Supreme Court of Delaware.
November 7, 1969.
Upon appeal from the Superior Court. Affirmed.
W. Howard Thompson, Georgetown, for The Bryan Corporation, defendant below, appellant.
Robert W. Tunnell, of Tunnell Raysor, Georgetown, for plaintiff below, appellee.
CAREY and HERRMANN, JJ., and SHORT, Vice-Chancellor, sitting.
The Bryan Corporation (Bryan) has appealed from an order of the Superior Court in a condemnation proceeding instituted by the State Highway Department (Dept.), appellee. The order was a dismissal of an amended answer, in which Bryan claimed damages for diminution of ingress into its property.
Bryan owns a lot at the southeast corner of the intersection of Routes 113 and 18 near Georgetown, on which it conducts an automobile sales agency. Route 113 runs north and south, and Route 18 runs east and west. The lot has a frontage of approximately two hundred forty feet on Route 113 and three hundred thirty feet on Route 18. The building faces west and is about sixty feet wide and one hundred eighty-five feet deep. Its northerly side is about thirty-three feet south of, and parallel to, Dept.’s right-of-way line. The land on the south side of the building is partly enclosed by a wire fence with a gate at each end. The entrance to Bryan’s service department is on the south side of the building and is reached by passing through
the fenced-in portion, which is accessible from both highways.
Dept. decided to convert Route 113 into a dual highway. It planned a curved cut-off from Route 113 in order that northbond traffic could turn easterly into Route 18 without entering the actual intersection of the two roads. For this purpose, Dept. condemned the northwesterly tip of Bryan’s land, constituting a triangle with a curved base, its westerly side being 29.32 feet long and its northerly side 46.90 feet long.
In rebuilding Route 113, Dept. laid a curb along its easterly edge. This curb extends around the cut-off and continues along the southerly edge of Route 18 to a point fifty feet east of the west end of Bryan’s building. In front of the gate leading into the vacant land from Route 113, the curb is depressed for a distance of thirty-five feet as an entrance for persons traveling north. The result is that Bryan’s access on the west is now limited to thirty-five feet, and on the north it is reduced by about one-fourth or one-third. Prior to the erection of the curb, the land could be entered at any point along both roads, except at those places where there are electric or telephone poles.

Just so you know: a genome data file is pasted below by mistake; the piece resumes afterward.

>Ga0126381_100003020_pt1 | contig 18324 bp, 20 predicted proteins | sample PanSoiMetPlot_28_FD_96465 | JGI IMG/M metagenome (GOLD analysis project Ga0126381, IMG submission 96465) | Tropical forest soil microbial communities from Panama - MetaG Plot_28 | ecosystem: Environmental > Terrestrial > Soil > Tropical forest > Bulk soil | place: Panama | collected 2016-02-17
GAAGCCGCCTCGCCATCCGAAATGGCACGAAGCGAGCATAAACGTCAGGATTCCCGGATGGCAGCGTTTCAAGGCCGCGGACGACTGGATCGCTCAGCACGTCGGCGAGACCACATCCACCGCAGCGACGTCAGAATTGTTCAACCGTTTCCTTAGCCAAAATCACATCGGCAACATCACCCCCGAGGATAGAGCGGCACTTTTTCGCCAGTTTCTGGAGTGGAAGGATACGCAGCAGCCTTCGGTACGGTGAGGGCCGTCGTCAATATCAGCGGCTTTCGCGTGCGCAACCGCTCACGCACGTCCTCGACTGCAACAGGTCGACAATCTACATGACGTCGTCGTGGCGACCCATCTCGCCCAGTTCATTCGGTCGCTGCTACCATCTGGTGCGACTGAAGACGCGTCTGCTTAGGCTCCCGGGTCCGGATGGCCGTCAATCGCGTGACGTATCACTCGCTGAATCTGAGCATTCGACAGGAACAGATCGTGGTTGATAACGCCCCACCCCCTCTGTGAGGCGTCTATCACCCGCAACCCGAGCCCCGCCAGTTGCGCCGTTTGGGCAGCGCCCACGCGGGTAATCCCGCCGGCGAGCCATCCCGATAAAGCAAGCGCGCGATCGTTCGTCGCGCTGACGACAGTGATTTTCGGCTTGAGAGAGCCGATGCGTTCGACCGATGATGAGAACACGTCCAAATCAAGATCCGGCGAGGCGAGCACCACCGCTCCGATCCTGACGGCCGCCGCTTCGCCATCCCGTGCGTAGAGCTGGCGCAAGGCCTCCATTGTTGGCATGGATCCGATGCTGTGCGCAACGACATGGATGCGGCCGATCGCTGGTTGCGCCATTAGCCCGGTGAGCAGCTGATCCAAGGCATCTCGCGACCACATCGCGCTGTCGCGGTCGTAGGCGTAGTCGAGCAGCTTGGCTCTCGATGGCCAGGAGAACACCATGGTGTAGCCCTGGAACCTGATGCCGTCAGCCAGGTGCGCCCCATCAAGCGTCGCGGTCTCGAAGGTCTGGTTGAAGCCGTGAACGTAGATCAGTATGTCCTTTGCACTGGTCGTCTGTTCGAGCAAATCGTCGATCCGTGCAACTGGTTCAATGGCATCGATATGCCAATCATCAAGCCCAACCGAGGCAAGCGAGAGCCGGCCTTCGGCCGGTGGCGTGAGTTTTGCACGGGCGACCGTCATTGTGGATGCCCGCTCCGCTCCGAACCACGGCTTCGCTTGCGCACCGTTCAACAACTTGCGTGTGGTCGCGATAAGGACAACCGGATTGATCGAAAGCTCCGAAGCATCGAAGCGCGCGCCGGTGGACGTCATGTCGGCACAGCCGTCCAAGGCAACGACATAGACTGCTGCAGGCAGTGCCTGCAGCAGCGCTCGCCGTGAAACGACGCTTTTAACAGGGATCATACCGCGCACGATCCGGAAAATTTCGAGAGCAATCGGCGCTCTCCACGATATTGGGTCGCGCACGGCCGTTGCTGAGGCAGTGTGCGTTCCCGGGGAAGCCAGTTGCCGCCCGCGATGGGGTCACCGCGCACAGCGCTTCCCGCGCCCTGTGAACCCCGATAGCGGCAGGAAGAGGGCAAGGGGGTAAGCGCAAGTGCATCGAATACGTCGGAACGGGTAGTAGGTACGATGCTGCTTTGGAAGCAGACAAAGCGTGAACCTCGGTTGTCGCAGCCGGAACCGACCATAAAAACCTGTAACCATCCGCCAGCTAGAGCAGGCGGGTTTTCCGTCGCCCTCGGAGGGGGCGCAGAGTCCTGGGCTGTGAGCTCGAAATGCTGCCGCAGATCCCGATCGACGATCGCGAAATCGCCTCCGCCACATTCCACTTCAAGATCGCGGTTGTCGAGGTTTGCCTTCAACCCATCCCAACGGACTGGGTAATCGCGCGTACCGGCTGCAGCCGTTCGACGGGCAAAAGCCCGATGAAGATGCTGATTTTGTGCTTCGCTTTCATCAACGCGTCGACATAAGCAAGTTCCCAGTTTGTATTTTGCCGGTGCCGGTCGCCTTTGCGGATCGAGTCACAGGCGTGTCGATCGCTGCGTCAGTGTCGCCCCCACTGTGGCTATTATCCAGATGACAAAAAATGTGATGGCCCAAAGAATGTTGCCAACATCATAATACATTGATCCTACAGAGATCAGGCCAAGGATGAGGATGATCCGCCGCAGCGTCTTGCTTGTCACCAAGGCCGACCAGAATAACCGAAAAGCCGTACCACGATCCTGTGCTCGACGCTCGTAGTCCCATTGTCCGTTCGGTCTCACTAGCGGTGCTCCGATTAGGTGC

The Court below was presented with certain documentary evidence, which it considered in determining the matter. The motion was properly treated as an application for summary judgment. Super.Ct. Rule 12(b), Del. C.Ann.
The order entered did not dispose of the whole case and was accordingly interlocutory. Of our own accord, we have considered whether it is appealable. Our conclusion is that it adjudicates the existence or nonexistence of a substantial right and is appealable. Wagner v. Shanks, 6 Storey 555, 194 A.2d 701.
The Court below held: (1) an abutting owner on a public highway has a right to reasonable ingress and egress; (2) he is not entitled, however, to access thereto at all points in his boundary line; (3) he may not complain of a limitation which does not substantially interfere with his right of access; (4) the taking of this owner’s triangle and construction of the curbing does not substantially interfere with ingress to and egress from the land and building, wherefore Bryan is not entitled to recover severance damages.
Bryan contends here that the limitation of access was a part of the taking and causes a diminution in value of the property which the condemnation Commission is entitled to consider. It concedes that it could recover nothing if none of its land had been taken. The fact is that Dept., without taking any land, could have limited Bryan’s access exactly as it has done, by continuing the curbing along the edge of both highways to their original intersection. Admittedly, had it done so, no damages whatever could be recovered by Bryan. The reduction of access was not caused by the taking, which simply enabled Dept. to bring that curb somewhat closer to the building than it would otherwise have been. Under these circumstances, Bryan is not entitled to “severance” damages. Iowa St. Highway Comm. v. Smith, 248 Iowa 869, 82 N.W.2d 755; 3 Nichols on Eminent Domain (3rd Ed.) § 10.221.
The “unique and extraordinary situation” facing the Court in Commonwealth of Pennsylvania v. Appointment of Viewers, etc., 399 Pa. 586, 160 A.2d 715, differs widely from the present one. As the Court said, the curbing put on the land taken by the State effectively denied practically all access to the owners’ land and improvements and caused a cessation of its commercial activities thereon. In the present case, it is quite plain that Bryan still has ample and reasonable access for its property. It is, of course, entitled to be paid for the land taken, but diminution of access is not to be considered a factor in determining damages.
Bryan suggests that the issue here is one of fact and should not have been resolved
by the Court. The basic facts are not in dispute and, in our opinion, they point to only one justifiable conclusion. Summary judgment was therefore appropriate. Super.Ct. Rule 56(c); 16.50 Acres v. State ex rel. Smith, 7 Storey 353, 208 A.2d 55.
The order of the Court below will be affirmed.